According to Lloyd (2008), both discretionary effort and organizational citizenship behavior represent voluntary and constructive inclinations or acts that cannot be contractually enforced. Nevertheless, in contrast to organizational citizenship behavior, discretionary effort can apply to both core roles and activities that transcend formal responsibilities. Employees can devote this effort to their primary tasks as well as to optional activities, such as helping colleagues.
Lloyd (2008) undertook a study that verified her proposition that discretionary effort is distinct from organizational citizenship behavior. She developed a measure of discretionary effort, which comprised seven items such as "When I work, I really exert myself to the fullest, beyond that what is expected" and "I persist in overcoming obstacles to complete an important task". The level of alpha reliability was .86 and .87 in two distinct samples.
Participants completed a measure of discretionary effort, organizational citizenship behavior, and in role behavior as well as skills and autonomy. A confirmatory factor analysis indicated that discretionary effort, organizational citizenship behavior, and in role behavior most likely reflect three separate constructs, with RMSEA = .05 and CFI = .978. A two factor model, in which discretionary effort and organizational citizenship behavior were combined, generated inadequate fit, with RMSEA = .18 and CFI = .803.
Furthermore, Lloyd (2008) showed that autonomy, as gauged by items such as "In my job, I have control over my hours of work", was related to discretionary effort--even after organizational citizenship behavior and in role behavior were controlled. If discretionary effort and organizational citizenship behavior were equivalent, this relationship would have vanished.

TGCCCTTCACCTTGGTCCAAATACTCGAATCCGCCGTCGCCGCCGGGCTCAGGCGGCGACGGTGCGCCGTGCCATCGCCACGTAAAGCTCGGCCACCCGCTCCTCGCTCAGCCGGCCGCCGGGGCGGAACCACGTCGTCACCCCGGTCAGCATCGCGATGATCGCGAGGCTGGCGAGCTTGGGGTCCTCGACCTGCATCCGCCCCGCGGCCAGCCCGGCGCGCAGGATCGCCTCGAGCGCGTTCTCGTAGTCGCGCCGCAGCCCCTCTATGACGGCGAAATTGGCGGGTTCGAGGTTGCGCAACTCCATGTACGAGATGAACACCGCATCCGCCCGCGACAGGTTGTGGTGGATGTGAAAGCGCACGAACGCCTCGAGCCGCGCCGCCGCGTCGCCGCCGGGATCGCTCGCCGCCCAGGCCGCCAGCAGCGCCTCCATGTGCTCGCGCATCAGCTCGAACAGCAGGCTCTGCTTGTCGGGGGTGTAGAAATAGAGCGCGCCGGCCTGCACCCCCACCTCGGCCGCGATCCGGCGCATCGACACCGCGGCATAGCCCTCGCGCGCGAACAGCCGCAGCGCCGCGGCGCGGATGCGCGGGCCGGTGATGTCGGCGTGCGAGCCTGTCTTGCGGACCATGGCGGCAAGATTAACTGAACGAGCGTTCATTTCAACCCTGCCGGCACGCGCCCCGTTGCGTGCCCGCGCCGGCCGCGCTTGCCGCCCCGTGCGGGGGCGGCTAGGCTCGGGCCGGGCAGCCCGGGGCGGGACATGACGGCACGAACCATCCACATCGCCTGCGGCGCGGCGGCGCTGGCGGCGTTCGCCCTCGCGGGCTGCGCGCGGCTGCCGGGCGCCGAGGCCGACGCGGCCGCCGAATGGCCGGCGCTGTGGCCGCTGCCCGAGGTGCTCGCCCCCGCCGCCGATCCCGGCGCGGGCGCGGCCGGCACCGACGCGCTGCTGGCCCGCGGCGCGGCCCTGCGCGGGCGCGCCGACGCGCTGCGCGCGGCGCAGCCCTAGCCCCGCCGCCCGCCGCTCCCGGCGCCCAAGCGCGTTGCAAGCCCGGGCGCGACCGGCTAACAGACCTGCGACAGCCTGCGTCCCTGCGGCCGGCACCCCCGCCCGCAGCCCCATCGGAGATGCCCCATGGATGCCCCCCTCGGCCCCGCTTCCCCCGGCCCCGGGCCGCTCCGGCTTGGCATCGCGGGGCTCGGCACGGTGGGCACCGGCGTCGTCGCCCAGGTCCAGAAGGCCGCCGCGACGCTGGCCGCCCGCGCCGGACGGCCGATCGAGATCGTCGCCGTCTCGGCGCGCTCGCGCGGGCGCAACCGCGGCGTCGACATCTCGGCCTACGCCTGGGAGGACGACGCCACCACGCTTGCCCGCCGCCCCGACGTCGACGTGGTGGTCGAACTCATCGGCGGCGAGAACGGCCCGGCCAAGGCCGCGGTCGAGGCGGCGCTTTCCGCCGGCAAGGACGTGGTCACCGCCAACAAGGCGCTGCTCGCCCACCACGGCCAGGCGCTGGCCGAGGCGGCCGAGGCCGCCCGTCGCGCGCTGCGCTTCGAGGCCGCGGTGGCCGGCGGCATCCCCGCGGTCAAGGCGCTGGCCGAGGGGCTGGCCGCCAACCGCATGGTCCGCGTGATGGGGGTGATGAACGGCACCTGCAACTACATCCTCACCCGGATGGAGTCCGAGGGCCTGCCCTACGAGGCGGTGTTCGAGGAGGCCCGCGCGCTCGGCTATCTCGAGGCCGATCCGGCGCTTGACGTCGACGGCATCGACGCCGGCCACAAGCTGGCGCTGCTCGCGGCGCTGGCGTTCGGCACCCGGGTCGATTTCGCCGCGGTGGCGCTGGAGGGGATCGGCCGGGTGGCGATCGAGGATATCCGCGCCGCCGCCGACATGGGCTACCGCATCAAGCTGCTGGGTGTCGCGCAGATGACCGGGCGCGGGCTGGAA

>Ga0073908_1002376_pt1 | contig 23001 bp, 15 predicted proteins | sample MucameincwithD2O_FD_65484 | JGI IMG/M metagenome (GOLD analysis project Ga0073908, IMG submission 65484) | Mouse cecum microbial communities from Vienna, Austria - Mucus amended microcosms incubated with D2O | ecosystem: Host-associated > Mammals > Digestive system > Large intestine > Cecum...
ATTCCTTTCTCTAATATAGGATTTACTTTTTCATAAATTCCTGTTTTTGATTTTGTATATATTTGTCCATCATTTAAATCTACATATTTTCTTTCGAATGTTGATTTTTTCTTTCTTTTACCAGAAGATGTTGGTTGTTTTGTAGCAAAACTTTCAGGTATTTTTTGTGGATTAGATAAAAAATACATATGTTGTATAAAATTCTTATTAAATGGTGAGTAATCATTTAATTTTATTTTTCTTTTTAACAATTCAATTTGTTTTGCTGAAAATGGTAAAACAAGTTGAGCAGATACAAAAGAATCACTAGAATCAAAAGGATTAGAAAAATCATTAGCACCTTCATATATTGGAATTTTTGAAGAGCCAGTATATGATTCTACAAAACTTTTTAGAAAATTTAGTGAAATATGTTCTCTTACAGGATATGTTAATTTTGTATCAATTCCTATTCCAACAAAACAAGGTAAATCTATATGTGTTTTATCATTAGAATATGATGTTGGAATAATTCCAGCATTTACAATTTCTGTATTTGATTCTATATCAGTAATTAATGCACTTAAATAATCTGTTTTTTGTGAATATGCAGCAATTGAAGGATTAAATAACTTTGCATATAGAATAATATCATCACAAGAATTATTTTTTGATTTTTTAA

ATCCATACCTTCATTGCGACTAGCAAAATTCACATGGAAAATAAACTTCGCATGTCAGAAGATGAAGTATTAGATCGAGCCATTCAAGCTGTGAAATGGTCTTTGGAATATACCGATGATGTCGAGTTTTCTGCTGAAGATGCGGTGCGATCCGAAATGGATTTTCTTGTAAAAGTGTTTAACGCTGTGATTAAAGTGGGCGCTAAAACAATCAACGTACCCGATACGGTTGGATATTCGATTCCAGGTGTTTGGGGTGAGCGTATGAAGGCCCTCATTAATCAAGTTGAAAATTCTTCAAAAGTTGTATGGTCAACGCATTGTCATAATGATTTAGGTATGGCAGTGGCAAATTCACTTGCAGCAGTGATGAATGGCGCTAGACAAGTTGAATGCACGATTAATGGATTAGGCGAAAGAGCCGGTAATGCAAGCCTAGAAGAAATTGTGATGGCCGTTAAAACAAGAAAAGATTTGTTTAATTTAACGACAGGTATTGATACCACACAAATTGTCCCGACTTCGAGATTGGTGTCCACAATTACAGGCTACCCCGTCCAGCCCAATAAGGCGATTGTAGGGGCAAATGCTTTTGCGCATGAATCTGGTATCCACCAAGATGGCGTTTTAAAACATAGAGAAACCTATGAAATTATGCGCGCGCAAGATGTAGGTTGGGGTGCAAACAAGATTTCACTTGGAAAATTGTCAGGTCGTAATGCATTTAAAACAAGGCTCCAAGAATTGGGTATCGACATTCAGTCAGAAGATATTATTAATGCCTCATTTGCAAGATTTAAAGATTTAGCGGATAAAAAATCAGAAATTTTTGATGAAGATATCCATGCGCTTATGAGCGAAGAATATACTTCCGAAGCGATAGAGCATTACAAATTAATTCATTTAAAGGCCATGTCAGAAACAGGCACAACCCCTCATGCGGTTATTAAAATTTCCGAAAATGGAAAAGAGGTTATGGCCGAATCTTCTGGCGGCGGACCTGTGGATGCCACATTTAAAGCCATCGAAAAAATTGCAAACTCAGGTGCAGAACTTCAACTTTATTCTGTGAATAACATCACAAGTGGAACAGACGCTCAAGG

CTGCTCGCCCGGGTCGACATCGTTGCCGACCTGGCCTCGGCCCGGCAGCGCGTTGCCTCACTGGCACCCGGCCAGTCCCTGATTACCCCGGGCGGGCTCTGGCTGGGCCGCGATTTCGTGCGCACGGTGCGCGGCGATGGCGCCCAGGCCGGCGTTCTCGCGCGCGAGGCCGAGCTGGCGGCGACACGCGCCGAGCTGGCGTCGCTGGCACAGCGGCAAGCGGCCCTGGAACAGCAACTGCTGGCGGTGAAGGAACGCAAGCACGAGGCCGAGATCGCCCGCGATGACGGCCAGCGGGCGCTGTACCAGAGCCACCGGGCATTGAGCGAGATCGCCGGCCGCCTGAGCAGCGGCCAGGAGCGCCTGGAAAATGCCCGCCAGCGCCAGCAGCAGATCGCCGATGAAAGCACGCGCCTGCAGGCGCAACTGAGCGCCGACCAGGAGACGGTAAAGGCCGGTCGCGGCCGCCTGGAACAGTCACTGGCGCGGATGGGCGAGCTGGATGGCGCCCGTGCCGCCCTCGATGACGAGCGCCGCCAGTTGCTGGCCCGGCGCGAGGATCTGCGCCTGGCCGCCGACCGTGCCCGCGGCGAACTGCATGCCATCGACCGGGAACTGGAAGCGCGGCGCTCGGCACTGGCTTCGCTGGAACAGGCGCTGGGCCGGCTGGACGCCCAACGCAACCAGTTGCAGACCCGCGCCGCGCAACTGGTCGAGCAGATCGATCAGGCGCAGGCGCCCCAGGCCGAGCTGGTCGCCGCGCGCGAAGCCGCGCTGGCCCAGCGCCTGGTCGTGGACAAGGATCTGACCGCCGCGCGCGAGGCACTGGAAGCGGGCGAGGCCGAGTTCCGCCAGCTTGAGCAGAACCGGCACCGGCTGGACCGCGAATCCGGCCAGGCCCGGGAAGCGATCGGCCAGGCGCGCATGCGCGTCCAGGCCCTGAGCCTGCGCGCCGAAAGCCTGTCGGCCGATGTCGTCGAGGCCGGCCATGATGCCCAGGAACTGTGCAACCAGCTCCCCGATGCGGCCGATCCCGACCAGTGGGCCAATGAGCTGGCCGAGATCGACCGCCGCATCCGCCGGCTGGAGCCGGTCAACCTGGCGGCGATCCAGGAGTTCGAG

Job crafting represents the extent to which employees change features of their job, at least partly to satisfy their personal needs or preferences (for a seminal article, see Wrzensniewski & Dutton, 2001). These changes are not always intended to enhance the organization and, thus, may diverge from citizenship behaviors.
To illustrate, Lyons (2008) examined the characteristics and correlates of job crafting. Sales representatives were interviewed. First, these participants were asked to describe a time, within the last year, in which they adjusted or modified one of their work activities. Only changes that were not encouraged by managers or training programs were sought. These individuals were also asked to specify the effort that was dedicated to this task, the time that was needed to adjust the activity, and the significance of this modification. Independent judges then rated the extent to which the change demanded considerable time or effort and was perceived as important and interesting. Furthermore, participants completed a series of scales to assess their cognitive ability, self esteem, perceived control over their work, and willingness to change.
Almost 80% of participants reported at least one incident in which they crafted or modified their work activities. On average, participants reported 1.5 incidents over the last year.
According to participants, they typically adjusted their job to develop their skills and performance. Examples might include learning the language of some customers, developing more paraphernalia, or acquiring additional skills. Furthermore, most reports emphasized the modifications improved performance, enhancing the productivity of organizations. Admittedly, participants could have reported only desirable adjustments. Nevertheless, at first glance, these results imply that job crafting tends to be constructive.
The level of job crafting, as gauged by the extent to which individuals argued the modifications demanded effort or time and were perceived as significant and important, was positively related to self esteem, perceived control, and willingness to change. As these findings imply, job crafting can be beneficial. Nevertheless, if employees are not aware of the broader objectives of the organization, their modifications might provoke some complications.
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Last Update: 6/27/2016